This past Thursday, the FDIC closed an extended comment period on its proposed regulation and process regarding ‘resolving’ a Systemically Important Financial Institution, also known as “SIFIs”. These depository institutions are the 20 or so largest in the US and we have several that are global SIFIs, aka G-SIFI. Its proposed ‘Single Point of Entry’, describes the FDIC’s interest to take over a distressed SIFI by taking it into bankruptcy at the very top holding company level.
I very much appreciated that the FDIC had extended the comment period for an additional month, while I also was in the process of developing a comment for the Basel Committee for Banking Supervision in Europe, aka, BCBS or Basel which had requested comment on its proposed ‘Leverage Ratio’, which it had included in its “Basel III” framework. The FDIC also had had recent meetings with a special committee of private sector experts to discuss the issues regarding SIFIs also known as Too Big to Fail, including ‘resolving’ a SIFI. I had attended that meeting and audited previous meetings with this group and also was providing comment to the FDIC and that group regarding those matters.
Back to Basel and its leverage ratio, which I had opposed, the US already had had a perfectly good Leverage Ratio. The US has had a robust regulatory framework including examinations for different matters including CRA (Community Reinvestment Act), but among those for also safety and soundness, reviewing capital adequacy both from quarterly financial reports all the ‘insureds’ provide to the regulators, but also by examiners in the on-site examinations.
For SIFIs in effect these safety and soundness on-site exams have been eliminated, although the nature of examination of these large enterprises includes now the ‘stress-tests’ of their financial position including capital under distressed economy scenarios, the Capital plans and Resolutions Plans review, and light touch oversight which perhaps may include some sort of on-site examinations.
What I deplore and mention several times in my comment suggesting the better way to regulate these SIFIs is to restore effective safety and soundness examinations and regulation. Others even at the top of the financial regulators also have urged this.
Rather than seize a SIFI at the top, force it into bankruptcy, then take steps to ‘resolve’ it, conservatorship it/bridge bank it, etc, restore all the important discpline and regulatory supervision that hasn’t been done. It’s now to the point where the regulators could force a blow-up of one of these large financial institutions, with Balance Sheets either full of derivatives, or foreign or domestic banks wanting it out of the way for its franchise. Understand that the SIFIs haven’t been handled in the same way as prior to the dotcom bubble in the mid/late 1990s. I discuss ‘light touch’ oversight in the comment.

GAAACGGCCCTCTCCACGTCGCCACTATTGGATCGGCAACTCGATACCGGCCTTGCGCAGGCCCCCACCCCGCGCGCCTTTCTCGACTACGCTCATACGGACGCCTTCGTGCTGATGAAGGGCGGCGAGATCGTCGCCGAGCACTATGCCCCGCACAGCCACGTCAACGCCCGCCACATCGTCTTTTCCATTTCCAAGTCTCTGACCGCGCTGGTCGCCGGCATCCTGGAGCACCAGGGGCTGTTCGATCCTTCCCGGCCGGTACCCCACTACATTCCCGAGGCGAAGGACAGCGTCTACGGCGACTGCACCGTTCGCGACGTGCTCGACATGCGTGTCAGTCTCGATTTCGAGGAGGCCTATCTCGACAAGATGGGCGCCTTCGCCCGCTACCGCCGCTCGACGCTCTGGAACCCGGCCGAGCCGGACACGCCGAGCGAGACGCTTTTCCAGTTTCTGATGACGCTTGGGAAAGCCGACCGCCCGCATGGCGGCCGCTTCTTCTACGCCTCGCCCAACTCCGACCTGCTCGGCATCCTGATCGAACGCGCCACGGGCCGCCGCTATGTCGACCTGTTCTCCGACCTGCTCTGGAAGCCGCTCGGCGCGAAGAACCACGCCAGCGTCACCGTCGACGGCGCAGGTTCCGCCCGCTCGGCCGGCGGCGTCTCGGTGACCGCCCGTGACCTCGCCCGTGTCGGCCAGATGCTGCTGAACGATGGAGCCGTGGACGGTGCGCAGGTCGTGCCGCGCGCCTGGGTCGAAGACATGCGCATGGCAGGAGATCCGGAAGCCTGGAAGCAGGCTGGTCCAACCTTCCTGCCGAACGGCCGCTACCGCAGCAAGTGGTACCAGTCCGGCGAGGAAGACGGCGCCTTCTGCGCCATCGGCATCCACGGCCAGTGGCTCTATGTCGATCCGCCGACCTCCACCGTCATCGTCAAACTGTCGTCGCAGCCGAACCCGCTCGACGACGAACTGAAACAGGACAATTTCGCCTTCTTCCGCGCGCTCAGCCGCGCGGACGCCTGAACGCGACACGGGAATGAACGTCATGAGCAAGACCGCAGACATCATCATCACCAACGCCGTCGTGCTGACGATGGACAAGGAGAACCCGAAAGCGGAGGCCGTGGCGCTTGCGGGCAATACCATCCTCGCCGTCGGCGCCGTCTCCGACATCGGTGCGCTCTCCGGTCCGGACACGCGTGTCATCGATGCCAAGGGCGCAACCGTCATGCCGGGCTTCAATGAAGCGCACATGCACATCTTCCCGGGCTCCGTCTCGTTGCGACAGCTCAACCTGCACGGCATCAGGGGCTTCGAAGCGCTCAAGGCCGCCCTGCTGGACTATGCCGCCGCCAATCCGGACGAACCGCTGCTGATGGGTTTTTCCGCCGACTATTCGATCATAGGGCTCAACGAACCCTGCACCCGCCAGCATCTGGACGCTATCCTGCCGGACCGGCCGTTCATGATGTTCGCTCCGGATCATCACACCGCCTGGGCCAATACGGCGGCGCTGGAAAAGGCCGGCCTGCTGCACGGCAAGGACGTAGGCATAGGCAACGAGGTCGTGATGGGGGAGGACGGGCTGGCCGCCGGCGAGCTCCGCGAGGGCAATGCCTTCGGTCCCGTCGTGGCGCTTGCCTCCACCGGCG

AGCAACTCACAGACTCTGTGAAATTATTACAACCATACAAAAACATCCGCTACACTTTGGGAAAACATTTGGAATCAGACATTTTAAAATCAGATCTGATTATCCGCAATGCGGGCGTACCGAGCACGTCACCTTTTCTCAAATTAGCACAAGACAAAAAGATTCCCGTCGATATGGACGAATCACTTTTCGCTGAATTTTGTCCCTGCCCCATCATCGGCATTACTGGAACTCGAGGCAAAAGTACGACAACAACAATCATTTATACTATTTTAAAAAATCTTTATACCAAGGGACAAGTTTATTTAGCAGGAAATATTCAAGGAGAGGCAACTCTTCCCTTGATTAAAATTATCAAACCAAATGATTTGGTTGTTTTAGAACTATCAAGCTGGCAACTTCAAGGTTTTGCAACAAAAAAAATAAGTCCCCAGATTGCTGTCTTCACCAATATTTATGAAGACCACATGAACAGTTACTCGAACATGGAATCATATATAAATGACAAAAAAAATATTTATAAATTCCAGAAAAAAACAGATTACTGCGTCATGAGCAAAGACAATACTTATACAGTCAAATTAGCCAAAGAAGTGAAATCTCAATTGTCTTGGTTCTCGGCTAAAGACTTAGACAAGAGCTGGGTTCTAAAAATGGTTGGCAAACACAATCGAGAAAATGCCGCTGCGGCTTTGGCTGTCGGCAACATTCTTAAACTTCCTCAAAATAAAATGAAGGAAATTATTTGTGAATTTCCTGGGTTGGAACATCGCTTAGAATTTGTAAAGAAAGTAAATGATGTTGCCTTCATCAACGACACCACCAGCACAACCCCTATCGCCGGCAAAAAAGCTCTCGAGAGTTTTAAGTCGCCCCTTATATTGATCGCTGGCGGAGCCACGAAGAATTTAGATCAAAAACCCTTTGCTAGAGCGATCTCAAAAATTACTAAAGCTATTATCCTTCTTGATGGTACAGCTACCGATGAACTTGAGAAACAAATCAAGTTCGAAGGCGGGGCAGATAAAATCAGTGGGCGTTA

The FDIC was professional to have posted my comment (as well as a comment by Occupy the SEC and of course the lobbying groups, some other large financial institutions, and foreign parties including some of those official organs); although there were perhaps 30 or so, and mine is 29. It took 3 hours to get the cloud to take my email with my comment attached, as the same as in the past, I had to deal with problems with harassment in my internet services that are cloud based. That evening I endured around 3 hours of cloud goblins punishing me and delaying my post into 21March.
http://www.fdic.gov/regulations/laws/federal/2013/2013-single-point-entry-c_29.pdf is the link or http://www.fdic.gov/regulations/laws/federal/2013/2013-single-point-entry.html . My comment letter is 29.
Admittedly I don’t agree with resolving a SIFI, nor do I think that if a SIFI were in distress, that it can’t recap, rights offer, shrink its balance sheet, roll off derivatives exposures and shed some ‘matched-book’ etc, without lancing it at the top and putting it through bankruptcy. The foreigns don’t do bankruptcy and that works against our assets in other sovereigns.
See my Transactions/Projects List among these blogs on apsoras1, and find the number of recaps on which I’d worked for distressed financial institutions. Granted none were even as big as the Bank of New England failure, however, I suppose like Rome, SIFIs weren’t built to their size in a day, and the foreigns have no interest in skinnying or resovling their ‘SIFIs’ and G-SIFIs. We’ve done enough harm to ourselves because of multilateralism and flawed policy proceeding from that,which I also address in my Comment. I suggested the FDIC could have been at the table of parties making comment about the impact of those policies on the banks, and also making comment to the FASB against IFRS, or to the SEC about the Net Capital Rule, even though those aren’t their wards, or about the mergers all along the way of whatever the SIFIs wanted to buy, while there sort of shopping them the targets after other regulators failed to do their jobs right. WAMU and JPMorgan Chase buying it are a good example.